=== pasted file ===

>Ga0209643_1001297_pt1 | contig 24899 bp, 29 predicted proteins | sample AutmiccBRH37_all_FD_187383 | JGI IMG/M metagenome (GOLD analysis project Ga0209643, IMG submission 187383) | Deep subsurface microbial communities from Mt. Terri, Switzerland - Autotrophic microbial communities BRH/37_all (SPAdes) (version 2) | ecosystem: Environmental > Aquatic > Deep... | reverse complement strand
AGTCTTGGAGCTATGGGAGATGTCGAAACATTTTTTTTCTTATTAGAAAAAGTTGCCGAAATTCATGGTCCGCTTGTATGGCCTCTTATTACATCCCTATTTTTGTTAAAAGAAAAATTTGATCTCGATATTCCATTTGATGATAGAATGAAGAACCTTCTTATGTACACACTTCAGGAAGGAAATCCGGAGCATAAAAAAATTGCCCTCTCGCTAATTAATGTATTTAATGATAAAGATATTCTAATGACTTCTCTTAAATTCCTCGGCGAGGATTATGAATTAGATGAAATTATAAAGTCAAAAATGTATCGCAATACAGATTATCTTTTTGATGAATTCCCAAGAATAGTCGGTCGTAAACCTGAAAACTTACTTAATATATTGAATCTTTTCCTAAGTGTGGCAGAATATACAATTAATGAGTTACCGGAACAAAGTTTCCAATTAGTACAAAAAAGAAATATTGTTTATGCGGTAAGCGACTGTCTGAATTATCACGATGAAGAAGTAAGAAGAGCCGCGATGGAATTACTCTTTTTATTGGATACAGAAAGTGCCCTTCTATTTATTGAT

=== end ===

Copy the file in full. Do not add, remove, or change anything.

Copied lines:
>Ga0209643_1001297_pt1 | contig 24899 bp, 29 predicted proteins | sample AutmiccBRH37_all_FD_187383 | JGI IMG/M metagenome (GOLD analysis project Ga0209643, IMG submission 187383) | Deep subsurface microbial communities from Mt. Terri, Switzerland - Autotrophic microbial communities BRH/37_all (SPAdes) (version 2) | ecosystem: Environmental > Aquatic > Deep... | reverse complement strand
AGTCTTGGAGCTATGGGAGATGTCGAAACATTTTTTTTCTTATTAGAAAAAGTTGCCGAAATTCATGGTCCGCTTGTATGGCCTCTTATTACATCCCTATTTTTGTTAAAAGAAAAATTTGATCTCGATATTCCATTTGATGATAGAATGAAGAACCTTCTTATGTACACACTTCAGGAAGGAAATCCGGAGCATAAAAAAATTGCCCTCTCGCTAATTAATGTATTTAATGATAAAGATATTCTAATGACTTCTCTTAAATTCCTCGGCGAGGATTATGAATTAGATGAAATTATAAAGTCAAAAATGTATCGCAATACAGATTATCTTTTTGATGAATTCCCAAGAATAGTCGGTCGTAAACCTGAAAACTTACTTAATATATTGAATCTTTTCCTAAGTGTGGCAGAATATACAATTAATGAGTTACCGGAACAAAGTTTCCAATTAGTACAAAAAAGAAATATTGTTTATGCGGTAAGCGACTGTCTGAATTATCACGATGAAGAAGTAAGAAGAGCCGCGATGGAATTACTCTTTTTATTGGATACAGAAAGTGCCCTTCTATTTATTGAT